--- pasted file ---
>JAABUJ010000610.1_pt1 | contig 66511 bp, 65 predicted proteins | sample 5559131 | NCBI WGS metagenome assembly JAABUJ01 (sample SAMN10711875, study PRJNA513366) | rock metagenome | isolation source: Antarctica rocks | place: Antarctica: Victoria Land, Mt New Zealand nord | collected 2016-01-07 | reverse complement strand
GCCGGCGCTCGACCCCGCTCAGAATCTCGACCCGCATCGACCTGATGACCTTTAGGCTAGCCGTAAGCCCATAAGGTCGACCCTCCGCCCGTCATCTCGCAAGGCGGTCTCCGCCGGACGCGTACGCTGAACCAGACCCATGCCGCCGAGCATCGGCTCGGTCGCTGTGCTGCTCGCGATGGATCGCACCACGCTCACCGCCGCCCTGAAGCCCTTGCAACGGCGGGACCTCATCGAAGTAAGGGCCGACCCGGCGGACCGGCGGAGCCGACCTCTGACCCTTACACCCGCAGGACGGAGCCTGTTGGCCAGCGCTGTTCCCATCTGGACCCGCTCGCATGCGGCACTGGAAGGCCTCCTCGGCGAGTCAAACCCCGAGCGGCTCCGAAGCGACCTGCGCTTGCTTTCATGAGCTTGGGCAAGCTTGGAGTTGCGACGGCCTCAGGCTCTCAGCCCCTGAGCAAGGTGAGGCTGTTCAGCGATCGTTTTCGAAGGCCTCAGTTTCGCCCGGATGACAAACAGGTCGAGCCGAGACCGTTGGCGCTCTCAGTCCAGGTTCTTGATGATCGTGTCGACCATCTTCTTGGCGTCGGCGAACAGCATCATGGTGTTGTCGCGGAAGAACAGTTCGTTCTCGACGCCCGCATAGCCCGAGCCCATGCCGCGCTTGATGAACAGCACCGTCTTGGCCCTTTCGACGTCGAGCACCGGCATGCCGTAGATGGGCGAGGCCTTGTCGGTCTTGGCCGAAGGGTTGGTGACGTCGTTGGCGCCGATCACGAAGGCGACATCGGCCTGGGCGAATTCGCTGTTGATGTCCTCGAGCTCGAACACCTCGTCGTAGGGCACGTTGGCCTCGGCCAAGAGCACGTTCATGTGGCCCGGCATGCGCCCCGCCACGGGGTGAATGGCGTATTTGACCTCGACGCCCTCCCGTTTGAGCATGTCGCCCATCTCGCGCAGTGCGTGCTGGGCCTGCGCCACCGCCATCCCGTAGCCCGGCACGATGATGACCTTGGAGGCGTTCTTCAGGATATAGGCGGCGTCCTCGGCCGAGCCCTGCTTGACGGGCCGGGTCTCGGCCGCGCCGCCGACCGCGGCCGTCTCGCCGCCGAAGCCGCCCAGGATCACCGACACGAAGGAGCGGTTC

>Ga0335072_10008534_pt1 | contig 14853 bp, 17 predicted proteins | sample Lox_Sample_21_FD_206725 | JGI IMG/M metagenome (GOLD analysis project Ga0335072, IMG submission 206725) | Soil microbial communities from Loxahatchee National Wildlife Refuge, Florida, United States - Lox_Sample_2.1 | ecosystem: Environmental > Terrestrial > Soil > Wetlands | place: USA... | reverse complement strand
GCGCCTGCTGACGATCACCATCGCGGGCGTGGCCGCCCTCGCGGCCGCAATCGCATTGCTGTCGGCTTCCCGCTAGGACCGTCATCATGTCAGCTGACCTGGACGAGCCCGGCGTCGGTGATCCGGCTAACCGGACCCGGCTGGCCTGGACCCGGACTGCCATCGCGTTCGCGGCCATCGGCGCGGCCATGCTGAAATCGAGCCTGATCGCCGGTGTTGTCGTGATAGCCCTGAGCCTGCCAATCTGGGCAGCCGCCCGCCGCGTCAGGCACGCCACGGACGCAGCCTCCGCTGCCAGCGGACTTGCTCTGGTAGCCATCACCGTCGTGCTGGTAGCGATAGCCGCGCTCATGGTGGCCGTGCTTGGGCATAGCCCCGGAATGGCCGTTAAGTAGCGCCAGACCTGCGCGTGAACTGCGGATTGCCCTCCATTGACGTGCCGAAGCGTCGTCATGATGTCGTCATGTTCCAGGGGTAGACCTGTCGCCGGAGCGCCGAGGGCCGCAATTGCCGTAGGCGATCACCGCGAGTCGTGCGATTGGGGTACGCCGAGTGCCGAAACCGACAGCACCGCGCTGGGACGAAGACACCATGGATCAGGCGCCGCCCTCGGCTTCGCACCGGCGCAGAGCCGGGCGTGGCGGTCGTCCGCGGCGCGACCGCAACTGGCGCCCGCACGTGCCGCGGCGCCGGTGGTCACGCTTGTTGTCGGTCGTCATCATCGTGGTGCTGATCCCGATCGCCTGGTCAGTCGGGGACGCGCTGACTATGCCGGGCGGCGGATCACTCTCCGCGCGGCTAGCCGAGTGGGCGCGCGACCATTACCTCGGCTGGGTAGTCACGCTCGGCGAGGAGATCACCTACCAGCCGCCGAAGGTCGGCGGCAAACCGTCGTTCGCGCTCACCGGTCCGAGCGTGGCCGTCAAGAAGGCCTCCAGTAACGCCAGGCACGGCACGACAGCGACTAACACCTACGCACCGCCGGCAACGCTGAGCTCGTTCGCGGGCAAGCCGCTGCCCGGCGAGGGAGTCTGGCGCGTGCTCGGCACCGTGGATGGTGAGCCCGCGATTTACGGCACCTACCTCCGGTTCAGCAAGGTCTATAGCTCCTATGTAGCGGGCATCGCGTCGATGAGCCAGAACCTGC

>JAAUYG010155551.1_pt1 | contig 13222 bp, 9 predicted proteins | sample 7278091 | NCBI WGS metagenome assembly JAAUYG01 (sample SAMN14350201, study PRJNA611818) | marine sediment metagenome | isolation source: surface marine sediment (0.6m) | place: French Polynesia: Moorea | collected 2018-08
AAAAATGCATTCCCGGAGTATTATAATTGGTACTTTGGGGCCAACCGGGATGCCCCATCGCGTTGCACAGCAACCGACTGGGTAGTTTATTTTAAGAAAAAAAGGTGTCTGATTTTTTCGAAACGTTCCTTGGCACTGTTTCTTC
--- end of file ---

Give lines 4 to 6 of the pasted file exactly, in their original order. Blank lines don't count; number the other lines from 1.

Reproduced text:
GCGCCTGCTGACGATCACCATCGCGGGCGTGGCCGCCCTCGCGGCCGCAATCGCATTGCTGTCGGCTTCCCGCTAGGACCGTCATCATGTCAGCTGACCTGGACGAGCCCGGCGTCGGTGATCCGGCTAACCGGACCCGGCTGGCCTGGACCCGGACTGCCATCGCGTTCGCGGCCATCGGCGCGGCCATGCTGAAATCGAGCCTGATCGCCGGTGTTGTCGTGATAGCCCTGAGCCTGCCAATCTGGGCAGCCGCCCGCCGCGTCAGGCACGCCACGGACGCAGCCTCCGCTGCCAGCGGACTTGCTCTGGTAGCCATCACCGTCGTGCTGGTAGCGATAGCCGCGCTCATGGTGGCCGTGCTTGGGCATAGCCCCGGAATGGCCGTTAAGTAGCGCCAGACCTGCGCGTGAACTGCGGATTGCCCTCCATTGACGTGCCGAAGCGTCGTCATGATGTCGTCATGTTCCAGGGGTAGACCTGTCGCCGGAGCGCCGAGGGCCGCAATTGCCGTAGGCGATCACCGCGAGTCGTGCGATTGGGGTACGCCGAGTGCCGAAACCGACAGCACCGCGCTGGGACGAAGACACCATGGATCAGGCGCCGCCCTCGGCTTCGCACCGGCGCAGAGCCGGGCGTGGCGGTCGTCCGCGGCGCGACCGCAACTGGCGCCCGCACGTGCCGCGGCGCCGGTGGTCACGCTTGTTGTCGGTCGTCATCATCGTGGTGCTGATCCCGATCGCCTGGTCAGTCGGGGACGCGCTGACTATGCCGGGCGGCGGATCACTCTCCGCGCGGCTAGCCGAGTGGGCGCGCGACCATTACCTCGGCTGGGTAGTCACGCTCGGCGAGGAGATCACCTACCAGCCGCCGAAGGTCGGCGGCAAACCGTCGTTCGCGCTCACCGGTCCGAGCGTGGCCGTCAAGAAGGCCTCCAGTAACGCCAGGCACGGCACGACAGCGACTAACACCTACGCACCGCCGGCAACGCTGAGCTCGTTCGCGGGCAAGCCGCTGCCCGGCGAGGGAGTCTGGCGCGTGCTCGGCACCGTGGATGGTGAGCCCGCGATTTACGGCACCTACCTCCGGTTCAGCAAGGTCTATAGCTCCTATGTAGCGGGCATCGCGTCGATGAGCCAGAACCTGC

>JAAUYG010155551.1_pt1 | contig 13222 bp, 9 predicted proteins | sample 7278091 | NCBI WGS metagenome assembly JAAUYG01 (sample SAMN14350201, study PRJNA611818) | marine sediment metagenome | isolation source: surface marine sediment (0.6m) | place: French Polynesia: Moorea | collected 2018-08
AAAAATGCATTCCCGGAGTATTATAATTGGTACTTTGGGGCCAACCGGGATGCCCCATCGCGTTGCACAGCAACCGACTGGGTAGTTTATTTTAAGAAAAAAAGGTGTCTGATTTTTTCGAAACGTTCCTTGGCACTGTTTCTTC